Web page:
The treatment of ‘Langer-style’ votes changed in 1998. Langer-style ballots are typically numbered so that, at a point chosen by the elector, the preferences stop or begin to repeat (for example, 1, 2, 3, 3, 3. . .). Before 1998, such ballots were counted up to the point that the numbering stopped or became non-consecutive, and were then classified as exhausted. Until 1993, the number of Langer-style votes was small, but in 1996 there was a considerable increase. It is possible this was due to the well-publicised court action against Albert Langer. Since legislative change in 1998, Langer-style votes have been counted as informal, and their number has declined considerably.[28]

It was not until 2016 that the Parliament permitted optional preferential voting for the Senate. Full preferential voting is still required for the House of Representatives.[29]

See also


  1. Bryant v Commonwealth of Australia [1998] FCA 1242 (30 September 1998).
  2. Twomey, Anne. "Free to Choose or Compelled to Lie? - The Rights of Voters after Langer v The Commonwealth" (PDF). (1996) 24 Federal Law Review 201.
  3. "Commonwealth Electoral Act 1918 (Cth)" (PDF). sections 123 and 124.
  4. Joint Select Committee on Electoral Reform (13 September 1983). "First report - Electoral Reform" (PDF). Parliament of Australia.
  5. "Australia's major electoral developments Timeline: 1900 - Present". Australian Electoral Commission. Retrieved 2013-06-28.
  6. Langer v Commonwealth [1996] HCA 43, (1996) 186 CLR 302.
  7. Blakey v Elliott [1929] HCA 7, (1929) 41 CLR 502.
  8. "Electoral Backgrounder: informal voting" (PDF). Australian Electoral Commission. Archived from the original (PDF) on 5 July 2010.
  9. Commonwealth Electoral Legislation Amendment Act 1983 (Cth) s 103.
  10. The terms of s 270(2) & (3) at that time are set out in the judgment of Brennan CJ in Langer v Commonwealth [1996] HCA 43 at [5], (1996) 186 CLR 302 at pp 313-4.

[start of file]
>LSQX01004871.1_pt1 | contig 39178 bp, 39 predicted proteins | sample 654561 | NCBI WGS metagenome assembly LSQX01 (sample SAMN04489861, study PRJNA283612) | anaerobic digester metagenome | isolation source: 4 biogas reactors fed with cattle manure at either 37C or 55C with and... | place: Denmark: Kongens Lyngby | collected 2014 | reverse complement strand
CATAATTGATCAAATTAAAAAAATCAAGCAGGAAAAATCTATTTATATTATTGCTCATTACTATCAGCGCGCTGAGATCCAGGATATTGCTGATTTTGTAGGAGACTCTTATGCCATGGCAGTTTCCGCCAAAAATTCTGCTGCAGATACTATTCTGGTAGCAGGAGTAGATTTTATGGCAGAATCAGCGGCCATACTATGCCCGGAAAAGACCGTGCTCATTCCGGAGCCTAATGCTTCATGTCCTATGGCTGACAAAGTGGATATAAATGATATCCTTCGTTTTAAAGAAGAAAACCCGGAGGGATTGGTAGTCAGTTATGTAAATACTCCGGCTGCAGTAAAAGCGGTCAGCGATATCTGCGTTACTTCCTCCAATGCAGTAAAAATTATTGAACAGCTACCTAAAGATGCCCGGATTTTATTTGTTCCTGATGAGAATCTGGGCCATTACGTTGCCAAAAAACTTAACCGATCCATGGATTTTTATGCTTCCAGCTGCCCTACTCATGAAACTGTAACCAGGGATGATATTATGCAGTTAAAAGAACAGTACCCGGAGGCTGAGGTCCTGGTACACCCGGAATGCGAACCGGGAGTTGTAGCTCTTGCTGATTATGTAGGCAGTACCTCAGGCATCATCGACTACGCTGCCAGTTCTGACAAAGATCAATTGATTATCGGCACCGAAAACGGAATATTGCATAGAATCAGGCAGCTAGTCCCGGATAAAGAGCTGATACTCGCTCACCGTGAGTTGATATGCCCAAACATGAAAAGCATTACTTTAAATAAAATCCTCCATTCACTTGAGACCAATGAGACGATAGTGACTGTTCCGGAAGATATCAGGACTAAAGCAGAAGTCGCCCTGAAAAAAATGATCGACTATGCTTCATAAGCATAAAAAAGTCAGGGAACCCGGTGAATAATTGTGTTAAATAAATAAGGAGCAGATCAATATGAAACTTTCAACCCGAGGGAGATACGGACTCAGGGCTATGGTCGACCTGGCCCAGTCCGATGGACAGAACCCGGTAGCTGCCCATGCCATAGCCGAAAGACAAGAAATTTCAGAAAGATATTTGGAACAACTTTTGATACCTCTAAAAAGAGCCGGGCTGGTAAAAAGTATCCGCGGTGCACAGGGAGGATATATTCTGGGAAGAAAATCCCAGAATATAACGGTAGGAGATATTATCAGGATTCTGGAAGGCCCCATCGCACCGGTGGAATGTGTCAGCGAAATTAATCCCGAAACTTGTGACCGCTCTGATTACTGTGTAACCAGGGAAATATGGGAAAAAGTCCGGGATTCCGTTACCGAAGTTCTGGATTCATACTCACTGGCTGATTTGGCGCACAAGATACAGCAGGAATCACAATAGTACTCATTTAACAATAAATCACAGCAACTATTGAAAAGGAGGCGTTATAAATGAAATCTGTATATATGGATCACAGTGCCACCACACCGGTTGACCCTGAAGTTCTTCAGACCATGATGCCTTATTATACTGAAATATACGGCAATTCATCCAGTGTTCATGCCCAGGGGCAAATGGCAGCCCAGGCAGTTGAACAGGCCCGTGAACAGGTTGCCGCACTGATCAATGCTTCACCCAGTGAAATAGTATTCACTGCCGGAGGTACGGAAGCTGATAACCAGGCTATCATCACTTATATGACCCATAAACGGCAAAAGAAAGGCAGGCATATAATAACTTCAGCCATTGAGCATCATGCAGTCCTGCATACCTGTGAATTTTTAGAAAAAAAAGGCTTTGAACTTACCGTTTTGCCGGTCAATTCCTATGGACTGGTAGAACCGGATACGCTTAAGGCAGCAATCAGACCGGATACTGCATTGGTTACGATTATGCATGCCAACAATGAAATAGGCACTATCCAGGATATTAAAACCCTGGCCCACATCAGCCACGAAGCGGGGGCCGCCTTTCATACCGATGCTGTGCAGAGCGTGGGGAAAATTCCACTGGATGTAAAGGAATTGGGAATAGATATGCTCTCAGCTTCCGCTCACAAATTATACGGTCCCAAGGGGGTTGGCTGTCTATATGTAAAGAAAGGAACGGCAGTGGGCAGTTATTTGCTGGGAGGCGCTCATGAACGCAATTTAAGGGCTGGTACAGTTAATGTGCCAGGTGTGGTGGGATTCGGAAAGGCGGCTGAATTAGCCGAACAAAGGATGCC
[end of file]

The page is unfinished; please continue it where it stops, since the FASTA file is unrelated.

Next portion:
11. Australian Electoral Commission v Van Moorst & Langer [1987] VicSC 257 (26 June 1987).
  12. Australian Electoral Commission v Van Moorst & Langer [1987] VicSC 270 (2 July 1987).
  13. Australian Electoral Commission v Van Moorst & Langer [1987] VicSC 278 (6 July 1987).
  14. Commonwealth Electoral Act 1918 s 329A as at 15 June 1995.
  15. Senator Bolkus, Minister for Administrative Services (1 December 1992). "Electoral and Referendum Amendment Bill 1992" (PDF). Parliamentary Debates (Hansard). Commonwealth of Australia: Senate. pp. 3914–3916.
  16. Langer v Commonwealth [1995] HCATrans 338 (4 October 1995).
  17. Langer v Commonwealth [1996] HCATrans 59 (7 February 1996)
  18. State election laws applied until "the Parliament otherwise provides", pursuant to the Constitution (Cth) s 31 and the parliament has power to make laws about any such matter:Constitution (Cth) s 51(xxxvi).
  19. Constitution (Cth) s 24.
  20. Commonwealth Electoral Act 1918 (Cth) s 383.
  21. Australian Electoral Commission v Langer [1996] VicRP 42 [1996] 1 VR 576.
  22. Commonwealth Electoral Commission v Langer [1996] VSC 6.
  23. Langer v Australian Electoral Commission [1996] FCA 1277
  24. "Supplementary Submission to the Joint Standing Committee on Electoral matters: advocacy of optional preferential voting" (PDF). Australian Electoral Commission. 30 August 1996.
  25. Langer v Australian Electoral Commission [1996] FCA 1295
  26. Field, C (30 April 1996). "'Tweedledum and Tweedledee 1,2,3,3' - The Albert Langer Story". Current Issues Brief 14 1995-96. Parliamentary Library.
  27. Electoral and Referendum Amendment Act 1998 (Cth).
  28. "Analysis of informal voting during the 2004 House of Representatives Election" (PDF). Research Report Number 7. Australian Electoral Commission. Archived from the original (PDF) on 9 June 2007.
  29. "Election 2016: It's time to vote. Let's take a look at how to do that exactly". 2 July 2016.